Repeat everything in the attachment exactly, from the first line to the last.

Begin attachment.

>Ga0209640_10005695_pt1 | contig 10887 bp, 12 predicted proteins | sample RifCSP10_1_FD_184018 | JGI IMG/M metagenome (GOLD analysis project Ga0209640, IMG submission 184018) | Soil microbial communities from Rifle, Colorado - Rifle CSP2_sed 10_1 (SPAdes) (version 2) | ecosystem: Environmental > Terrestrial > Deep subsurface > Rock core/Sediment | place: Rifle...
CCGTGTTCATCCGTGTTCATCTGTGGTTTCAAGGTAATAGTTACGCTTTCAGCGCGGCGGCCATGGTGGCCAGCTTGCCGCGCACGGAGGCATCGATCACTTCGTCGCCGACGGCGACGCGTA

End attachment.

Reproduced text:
>Ga0209640_10005695_pt1 | contig 10887 bp, 12 predicted proteins | sample RifCSP10_1_FD_184018 | JGI IMG/M metagenome (GOLD analysis project Ga0209640, IMG submission 184018) | Soil microbial communities from Rifle, Colorado - Rifle CSP2_sed 10_1 (SPAdes) (version 2) | ecosystem: Environmental > Terrestrial > Deep subsurface > Rock core/Sediment | place: Rifle...
CCGTGTTCATCCGTGTTCATCTGTGGTTTCAAGGTAATAGTTACGCTTTCAGCGCGGCGGCCATGGTGGCCAGCTTGCCGCGCACGGAGGCATCGATCACTTCGTCGCCGACGGCGACGCGTA